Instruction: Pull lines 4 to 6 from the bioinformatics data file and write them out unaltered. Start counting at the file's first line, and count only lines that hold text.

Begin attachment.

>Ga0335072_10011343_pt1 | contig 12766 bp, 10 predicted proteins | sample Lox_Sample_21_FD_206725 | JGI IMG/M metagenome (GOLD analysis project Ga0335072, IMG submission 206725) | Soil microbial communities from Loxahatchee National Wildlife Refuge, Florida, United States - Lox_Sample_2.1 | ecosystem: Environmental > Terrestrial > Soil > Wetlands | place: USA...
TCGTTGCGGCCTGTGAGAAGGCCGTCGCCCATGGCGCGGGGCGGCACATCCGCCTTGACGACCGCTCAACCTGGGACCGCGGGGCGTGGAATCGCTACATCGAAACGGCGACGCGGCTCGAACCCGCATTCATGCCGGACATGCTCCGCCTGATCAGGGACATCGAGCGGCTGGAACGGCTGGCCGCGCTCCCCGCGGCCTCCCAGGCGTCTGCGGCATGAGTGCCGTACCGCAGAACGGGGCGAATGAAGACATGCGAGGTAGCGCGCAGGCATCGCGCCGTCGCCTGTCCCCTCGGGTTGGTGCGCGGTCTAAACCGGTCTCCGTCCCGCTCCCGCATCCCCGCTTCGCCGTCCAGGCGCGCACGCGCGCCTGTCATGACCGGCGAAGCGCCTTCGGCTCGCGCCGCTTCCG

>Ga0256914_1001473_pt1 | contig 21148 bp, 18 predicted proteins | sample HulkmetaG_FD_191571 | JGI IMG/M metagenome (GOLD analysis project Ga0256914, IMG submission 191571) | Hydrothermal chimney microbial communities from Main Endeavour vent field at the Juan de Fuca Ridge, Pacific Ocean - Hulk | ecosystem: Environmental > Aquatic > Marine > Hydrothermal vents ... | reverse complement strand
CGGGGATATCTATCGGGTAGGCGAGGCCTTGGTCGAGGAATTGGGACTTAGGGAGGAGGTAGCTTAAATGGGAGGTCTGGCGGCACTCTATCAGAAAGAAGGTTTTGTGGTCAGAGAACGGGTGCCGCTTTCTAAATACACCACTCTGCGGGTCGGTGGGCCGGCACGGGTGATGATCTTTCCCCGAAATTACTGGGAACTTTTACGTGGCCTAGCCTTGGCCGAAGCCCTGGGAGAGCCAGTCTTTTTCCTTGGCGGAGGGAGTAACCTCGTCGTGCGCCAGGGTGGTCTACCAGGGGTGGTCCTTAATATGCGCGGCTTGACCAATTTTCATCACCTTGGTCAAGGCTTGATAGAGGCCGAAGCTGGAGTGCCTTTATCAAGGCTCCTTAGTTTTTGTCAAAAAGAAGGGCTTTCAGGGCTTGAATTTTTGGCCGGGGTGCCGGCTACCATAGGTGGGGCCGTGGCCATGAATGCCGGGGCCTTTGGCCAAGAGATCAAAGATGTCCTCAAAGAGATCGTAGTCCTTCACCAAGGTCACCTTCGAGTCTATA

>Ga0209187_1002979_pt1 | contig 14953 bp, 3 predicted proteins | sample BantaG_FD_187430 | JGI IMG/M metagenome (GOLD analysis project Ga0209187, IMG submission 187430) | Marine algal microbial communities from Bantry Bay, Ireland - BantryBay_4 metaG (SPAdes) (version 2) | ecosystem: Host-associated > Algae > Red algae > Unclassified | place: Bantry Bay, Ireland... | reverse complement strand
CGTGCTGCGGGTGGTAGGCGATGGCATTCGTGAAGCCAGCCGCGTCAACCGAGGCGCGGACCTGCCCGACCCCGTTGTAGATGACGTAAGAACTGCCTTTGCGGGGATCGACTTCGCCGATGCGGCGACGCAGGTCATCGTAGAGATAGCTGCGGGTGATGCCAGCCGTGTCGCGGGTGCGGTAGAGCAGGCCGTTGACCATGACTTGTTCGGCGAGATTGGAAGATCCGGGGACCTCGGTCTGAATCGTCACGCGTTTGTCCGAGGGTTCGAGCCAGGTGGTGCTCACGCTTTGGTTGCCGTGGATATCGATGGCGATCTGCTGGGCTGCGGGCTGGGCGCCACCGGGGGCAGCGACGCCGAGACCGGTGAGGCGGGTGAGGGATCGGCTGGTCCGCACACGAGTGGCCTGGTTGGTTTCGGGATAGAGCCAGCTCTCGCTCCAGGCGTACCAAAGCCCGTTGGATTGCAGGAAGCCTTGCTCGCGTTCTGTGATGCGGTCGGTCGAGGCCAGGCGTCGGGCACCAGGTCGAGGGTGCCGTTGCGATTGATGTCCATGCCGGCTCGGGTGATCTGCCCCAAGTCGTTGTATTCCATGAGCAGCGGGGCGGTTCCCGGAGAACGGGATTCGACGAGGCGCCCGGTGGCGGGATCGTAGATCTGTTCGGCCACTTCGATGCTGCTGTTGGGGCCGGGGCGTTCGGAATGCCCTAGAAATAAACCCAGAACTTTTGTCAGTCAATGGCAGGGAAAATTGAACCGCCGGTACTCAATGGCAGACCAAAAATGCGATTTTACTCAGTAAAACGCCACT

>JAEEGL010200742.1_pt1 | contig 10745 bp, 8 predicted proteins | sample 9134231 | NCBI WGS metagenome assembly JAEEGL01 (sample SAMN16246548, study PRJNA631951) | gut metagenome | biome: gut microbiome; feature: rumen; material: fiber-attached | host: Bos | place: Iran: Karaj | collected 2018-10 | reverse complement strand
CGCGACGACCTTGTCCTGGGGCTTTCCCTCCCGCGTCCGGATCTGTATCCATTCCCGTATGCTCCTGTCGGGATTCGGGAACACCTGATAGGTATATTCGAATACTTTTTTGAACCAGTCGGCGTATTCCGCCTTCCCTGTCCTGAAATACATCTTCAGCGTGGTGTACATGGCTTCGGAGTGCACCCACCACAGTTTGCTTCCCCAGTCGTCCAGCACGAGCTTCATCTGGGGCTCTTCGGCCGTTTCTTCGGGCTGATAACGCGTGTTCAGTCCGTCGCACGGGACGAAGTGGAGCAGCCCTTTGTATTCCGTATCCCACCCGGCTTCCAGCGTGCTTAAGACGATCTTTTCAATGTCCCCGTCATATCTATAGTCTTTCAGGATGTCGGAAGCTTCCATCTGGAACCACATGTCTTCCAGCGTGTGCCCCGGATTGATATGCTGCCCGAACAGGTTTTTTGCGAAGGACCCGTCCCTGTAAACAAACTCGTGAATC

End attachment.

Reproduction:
CGGGGATATCTATCGGGTAGGCGAGGCCTTGGTCGAGGAATTGGGACTTAGGGAGGAGGTAGCTTAAATGGGAGGTCTGGCGGCACTCTATCAGAAAGAAGGTTTTGTGGTCAGAGAACGGGTGCCGCTTTCTAAATACACCACTCTGCGGGTCGGTGGGCCGGCACGGGTGATGATCTTTCCCCGAAATTACTGGGAACTTTTACGTGGCCTAGCCTTGGCCGAAGCCCTGGGAGAGCCAGTCTTTTTCCTTGGCGGAGGGAGTAACCTCGTCGTGCGCCAGGGTGGTCTACCAGGGGTGGTCCTTAATATGCGCGGCTTGACCAATTTTCATCACCTTGGTCAAGGCTTGATAGAGGCCGAAGCTGGAGTGCCTTTATCAAGGCTCCTTAGTTTTTGTCAAAAAGAAGGGCTTTCAGGGCTTGAATTTTTGGCCGGGGTGCCGGCTACCATAGGTGGGGCCGTGGCCATGAATGCCGGGGCCTTTGGCCAAGAGATCAAAGATGTCCTCAAAGAGATCGTAGTCCTTCACCAAGGTCACCTTCGAGTCTATA

>Ga0209187_1002979_pt1 | contig 14953 bp, 3 predicted proteins | sample BantaG_FD_187430 | JGI IMG/M metagenome (GOLD analysis project Ga0209187, IMG submission 187430) | Marine algal microbial communities from Bantry Bay, Ireland - BantryBay_4 metaG (SPAdes) (version 2) | ecosystem: Host-associated > Algae > Red algae > Unclassified | place: Bantry Bay, Ireland... | reverse complement strand
CGTGCTGCGGGTGGTAGGCGATGGCATTCGTGAAGCCAGCCGCGTCAACCGAGGCGCGGACCTGCCCGACCCCGTTGTAGATGACGTAAGAACTGCCTTTGCGGGGATCGACTTCGCCGATGCGGCGACGCAGGTCATCGTAGAGATAGCTGCGGGTGATGCCAGCCGTGTCGCGGGTGCGGTAGAGCAGGCCGTTGACCATGACTTGTTCGGCGAGATTGGAAGATCCGGGGACCTCGGTCTGAATCGTCACGCGTTTGTCCGAGGGTTCGAGCCAGGTGGTGCTCACGCTTTGGTTGCCGTGGATATCGATGGCGATCTGCTGGGCTGCGGGCTGGGCGCCACCGGGGGCAGCGACGCCGAGACCGGTGAGGCGGGTGAGGGATCGGCTGGTCCGCACACGAGTGGCCTGGTTGGTTTCGGGATAGAGCCAGCTCTCGCTCCAGGCGTACCAAAGCCCGTTGGATTGCAGGAAGCCTTGCTCGCGTTCTGTGATGCGGTCGGTCGAGGCCAGGCGTCGGGCACCAGGTCGAGGGTGCCGTTGCGATTGATGTCCATGCCGGCTCGGGTGATCTGCCCCAAGTCGTTGTATTCCATGAGCAGCGGGGCGGTTCCCGGAGAACGGGATTCGACGAGGCGCCCGGTGGCGGGATCGTAGATCTGTTCGGCCACTTCGATGCTGCTGTTGGGGCCGGGGCGTTCGGAATGCCCTAGAAATAAACCCAGAACTTTTGTCAGTCAATGGCAGGGAAAATTGAACCGCCGGTACTCAATGGCAGACCAAAAATGCGATTTTACTCAGTAAAACGCCACT